Right: The first kinetic sculpture is said to be Marcel Duchamp's "Bicycle Wheel", 1951.
Left: Op art has been a predecessor of kinetic art. Rotary Demisphere, 1925.
In essence, the philosophy of kinetic art was simplicity; the sculptures should ideally use simplistic designs and color schemes in order to allow the motion and inherent scientific principles of the sculpture to speak for itself. Many of the creations displayed particular aerodynamic or physics-related concepts which mimicked and mirrored the way in which nature revealed itself in our daily lives. Despite being formed by industrial materials and man-translated concepts, these sculptures were an attempt to consolidate art, mathematics, science and nature in order to create visual harmony, nearly every aspect of the sculptures were meticulously considered and designed, despite their apparent minimalism.
Ivan Black's Turbine
Kinetic art was introduced to social-media after videos of the Welsh artist, Ivan Black’s Nebula Ellipse, Cubes and Square Wave sculptures went viral on Instagram. Black, is in many ways, the modern evolution of artists like Calder and Gabo in that he attempts to explore many different disciplines of mathematics and science. His newest creation, Square Wave can be used to teach the theorem of the Fibonacci sequence found in nature, through the moving spindles of its spire. All of Black’s works have an essential meaning attached to them, aside from their mesmerizing beauty and minimalistic elegance they aim to inspire us to reflect on our surroundings and relate his art to the phenomena of the natural world. In fact, it is no surprise that the sculptor’s inspirational pieces have been included in the Peggy Guggenheim and Kinetica Museums. By introducing Kinetic Art to the wider public via commercialization and social media, Black has managed to jolt himself forward as a primary champion for the movement, putting kinetic art on the map for the general public.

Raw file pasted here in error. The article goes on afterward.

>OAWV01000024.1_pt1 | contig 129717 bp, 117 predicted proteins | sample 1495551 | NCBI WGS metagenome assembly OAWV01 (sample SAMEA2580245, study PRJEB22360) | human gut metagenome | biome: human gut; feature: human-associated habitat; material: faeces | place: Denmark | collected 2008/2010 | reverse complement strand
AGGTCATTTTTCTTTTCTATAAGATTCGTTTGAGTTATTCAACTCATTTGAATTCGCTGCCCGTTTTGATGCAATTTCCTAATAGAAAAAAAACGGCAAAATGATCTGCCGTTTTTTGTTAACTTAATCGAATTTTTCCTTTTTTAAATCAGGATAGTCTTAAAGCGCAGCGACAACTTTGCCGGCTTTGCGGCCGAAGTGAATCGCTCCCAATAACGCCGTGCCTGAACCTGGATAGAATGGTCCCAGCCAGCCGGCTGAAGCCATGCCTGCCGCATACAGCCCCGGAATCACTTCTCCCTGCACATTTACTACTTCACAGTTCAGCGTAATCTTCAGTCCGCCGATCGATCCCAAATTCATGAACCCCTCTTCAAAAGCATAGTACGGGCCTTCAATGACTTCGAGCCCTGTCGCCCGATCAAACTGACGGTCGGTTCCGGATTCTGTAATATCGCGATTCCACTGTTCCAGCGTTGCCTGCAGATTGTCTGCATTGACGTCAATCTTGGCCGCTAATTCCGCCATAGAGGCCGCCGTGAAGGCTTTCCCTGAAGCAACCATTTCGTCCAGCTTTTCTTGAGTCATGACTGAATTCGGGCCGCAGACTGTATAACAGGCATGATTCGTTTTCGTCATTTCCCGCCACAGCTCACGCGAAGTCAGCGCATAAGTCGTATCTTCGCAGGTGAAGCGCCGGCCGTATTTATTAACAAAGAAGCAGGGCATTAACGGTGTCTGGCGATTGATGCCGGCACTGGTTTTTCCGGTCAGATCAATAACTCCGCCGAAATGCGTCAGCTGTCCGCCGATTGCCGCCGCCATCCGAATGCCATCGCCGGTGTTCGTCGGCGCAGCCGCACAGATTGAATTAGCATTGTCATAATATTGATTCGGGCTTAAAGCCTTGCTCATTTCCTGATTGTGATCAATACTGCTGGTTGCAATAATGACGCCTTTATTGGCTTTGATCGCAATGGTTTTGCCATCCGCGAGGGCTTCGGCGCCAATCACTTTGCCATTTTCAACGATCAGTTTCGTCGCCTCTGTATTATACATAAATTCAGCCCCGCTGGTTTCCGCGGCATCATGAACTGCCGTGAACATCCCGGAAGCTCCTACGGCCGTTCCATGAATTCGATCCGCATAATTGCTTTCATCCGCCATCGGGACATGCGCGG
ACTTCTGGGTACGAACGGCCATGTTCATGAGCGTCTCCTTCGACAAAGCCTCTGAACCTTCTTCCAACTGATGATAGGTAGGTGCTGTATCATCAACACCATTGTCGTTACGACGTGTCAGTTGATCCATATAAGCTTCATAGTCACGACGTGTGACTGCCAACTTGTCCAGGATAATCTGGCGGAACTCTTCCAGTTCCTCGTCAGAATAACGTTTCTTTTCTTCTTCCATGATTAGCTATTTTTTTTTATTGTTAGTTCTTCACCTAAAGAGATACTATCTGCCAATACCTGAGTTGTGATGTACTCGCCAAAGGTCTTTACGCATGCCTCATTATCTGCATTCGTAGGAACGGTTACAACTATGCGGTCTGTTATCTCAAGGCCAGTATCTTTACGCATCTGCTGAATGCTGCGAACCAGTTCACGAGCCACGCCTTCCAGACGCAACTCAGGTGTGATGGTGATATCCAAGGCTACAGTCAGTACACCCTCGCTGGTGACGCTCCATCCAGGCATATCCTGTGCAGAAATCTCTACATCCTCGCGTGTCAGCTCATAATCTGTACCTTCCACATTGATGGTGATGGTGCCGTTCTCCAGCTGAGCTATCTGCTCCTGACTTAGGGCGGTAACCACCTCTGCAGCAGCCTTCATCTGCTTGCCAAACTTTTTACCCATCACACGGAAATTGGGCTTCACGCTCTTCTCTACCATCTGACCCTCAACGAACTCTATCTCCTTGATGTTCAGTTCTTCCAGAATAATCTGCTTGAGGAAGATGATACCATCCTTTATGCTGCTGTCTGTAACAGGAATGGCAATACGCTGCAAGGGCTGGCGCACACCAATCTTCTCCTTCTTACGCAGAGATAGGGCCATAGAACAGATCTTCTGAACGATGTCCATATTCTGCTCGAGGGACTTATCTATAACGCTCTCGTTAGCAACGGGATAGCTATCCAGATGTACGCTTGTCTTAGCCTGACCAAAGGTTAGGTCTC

Square Wave by Ivan Black made for Kinetrika, 2019.
In a modern age of information overload, radiating stress and a never before experienced intensity, peaceful, harmonious and calming statues such as Square Wave help us to reflect, think and process what surrounds us. Studies have even shown that the work of artists such as Ivan Black help to engage individuals with science and nature through a visual and physical medium, putting kinetics on the cutting edge of helping to offer passive opportunities for individuals to educate themselves. The history of the mobile art movement helps to inform its future, as it develops we have a duty to build new understandings of what that means for us, a duty to interact with art rather than motionlessly consuming it. As the opportunity to be passive surrounds us, kinetic sculptures send an important message; no matter what discipline or profession we have, we should feel a responsibility to try and make our world as engaging and educational as possible, we should try to elevate ourselves.